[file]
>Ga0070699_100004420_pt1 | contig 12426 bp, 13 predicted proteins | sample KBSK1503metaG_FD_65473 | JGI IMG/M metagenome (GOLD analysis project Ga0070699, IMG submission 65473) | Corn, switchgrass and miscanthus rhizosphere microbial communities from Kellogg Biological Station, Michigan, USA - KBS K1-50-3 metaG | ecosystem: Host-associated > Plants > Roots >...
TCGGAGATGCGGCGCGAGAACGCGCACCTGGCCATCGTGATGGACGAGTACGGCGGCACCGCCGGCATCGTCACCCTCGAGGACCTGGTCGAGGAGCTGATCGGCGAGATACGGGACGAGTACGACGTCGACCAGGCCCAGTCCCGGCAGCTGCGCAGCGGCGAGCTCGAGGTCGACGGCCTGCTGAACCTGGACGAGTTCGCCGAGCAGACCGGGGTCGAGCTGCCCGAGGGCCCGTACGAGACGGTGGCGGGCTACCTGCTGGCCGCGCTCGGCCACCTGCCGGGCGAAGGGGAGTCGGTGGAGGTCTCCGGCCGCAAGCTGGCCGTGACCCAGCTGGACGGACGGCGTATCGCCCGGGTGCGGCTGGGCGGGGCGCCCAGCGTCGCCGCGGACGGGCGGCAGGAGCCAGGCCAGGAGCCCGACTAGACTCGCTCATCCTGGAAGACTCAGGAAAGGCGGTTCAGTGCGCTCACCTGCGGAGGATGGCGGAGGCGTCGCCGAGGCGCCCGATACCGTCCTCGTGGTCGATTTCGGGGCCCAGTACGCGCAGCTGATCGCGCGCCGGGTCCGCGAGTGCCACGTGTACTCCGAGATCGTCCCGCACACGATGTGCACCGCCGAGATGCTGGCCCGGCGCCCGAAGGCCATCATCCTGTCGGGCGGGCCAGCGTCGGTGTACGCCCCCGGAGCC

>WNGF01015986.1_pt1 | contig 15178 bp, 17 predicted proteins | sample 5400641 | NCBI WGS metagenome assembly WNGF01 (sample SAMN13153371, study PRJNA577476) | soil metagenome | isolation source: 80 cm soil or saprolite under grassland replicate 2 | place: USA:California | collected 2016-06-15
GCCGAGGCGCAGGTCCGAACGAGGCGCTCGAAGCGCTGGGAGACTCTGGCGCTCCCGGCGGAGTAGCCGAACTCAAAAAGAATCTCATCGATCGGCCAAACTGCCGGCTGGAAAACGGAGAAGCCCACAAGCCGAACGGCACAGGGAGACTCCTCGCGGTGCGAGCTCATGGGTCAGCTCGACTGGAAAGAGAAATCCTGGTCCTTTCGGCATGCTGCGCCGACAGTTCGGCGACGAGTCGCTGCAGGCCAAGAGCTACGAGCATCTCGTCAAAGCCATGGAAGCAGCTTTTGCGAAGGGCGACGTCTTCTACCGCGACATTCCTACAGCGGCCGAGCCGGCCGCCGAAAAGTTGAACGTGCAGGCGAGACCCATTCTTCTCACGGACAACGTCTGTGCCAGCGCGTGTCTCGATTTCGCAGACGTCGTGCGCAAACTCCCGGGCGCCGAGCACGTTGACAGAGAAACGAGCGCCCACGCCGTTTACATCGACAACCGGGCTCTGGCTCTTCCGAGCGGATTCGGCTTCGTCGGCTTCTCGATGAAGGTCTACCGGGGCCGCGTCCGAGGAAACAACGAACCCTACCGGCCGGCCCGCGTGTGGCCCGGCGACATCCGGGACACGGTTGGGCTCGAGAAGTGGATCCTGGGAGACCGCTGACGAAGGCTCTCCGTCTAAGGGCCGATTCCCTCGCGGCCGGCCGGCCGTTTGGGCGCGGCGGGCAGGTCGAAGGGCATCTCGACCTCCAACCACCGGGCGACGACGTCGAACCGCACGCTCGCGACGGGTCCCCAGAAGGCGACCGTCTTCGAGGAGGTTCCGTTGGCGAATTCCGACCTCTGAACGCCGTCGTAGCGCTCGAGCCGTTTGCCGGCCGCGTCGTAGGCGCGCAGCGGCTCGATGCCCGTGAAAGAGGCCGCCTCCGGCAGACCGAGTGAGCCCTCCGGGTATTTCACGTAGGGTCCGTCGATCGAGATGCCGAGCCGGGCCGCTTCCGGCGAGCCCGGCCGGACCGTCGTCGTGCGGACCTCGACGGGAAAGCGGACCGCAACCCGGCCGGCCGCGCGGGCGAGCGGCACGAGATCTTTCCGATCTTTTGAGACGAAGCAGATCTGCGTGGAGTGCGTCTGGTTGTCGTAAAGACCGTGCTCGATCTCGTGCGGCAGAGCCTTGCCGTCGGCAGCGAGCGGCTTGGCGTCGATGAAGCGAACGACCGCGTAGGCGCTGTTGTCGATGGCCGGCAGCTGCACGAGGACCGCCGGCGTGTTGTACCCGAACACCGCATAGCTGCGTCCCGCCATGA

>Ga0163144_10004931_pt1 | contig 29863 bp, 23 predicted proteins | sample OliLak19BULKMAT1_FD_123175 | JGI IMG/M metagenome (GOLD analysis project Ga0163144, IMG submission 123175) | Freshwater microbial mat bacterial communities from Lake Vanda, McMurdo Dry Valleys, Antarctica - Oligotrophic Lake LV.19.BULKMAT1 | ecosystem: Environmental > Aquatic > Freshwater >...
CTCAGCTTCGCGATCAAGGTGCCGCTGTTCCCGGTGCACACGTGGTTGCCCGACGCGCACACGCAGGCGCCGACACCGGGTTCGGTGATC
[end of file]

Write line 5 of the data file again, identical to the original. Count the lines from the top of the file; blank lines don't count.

>Ga0163144_10004931_pt1 | contig 29863 bp, 23 predicted proteins | sample OliLak19BULKMAT1_FD_123175 | JGI IMG/M metagenome (GOLD analysis project Ga0163144, IMG submission 123175) | Freshwater microbial mat bacterial communities from Lake Vanda, McMurdo Dry Valleys, Antarctica - Oligotrophic Lake LV.19.BULKMAT1 | ecosystem: Environmental > Aquatic > Freshwater >...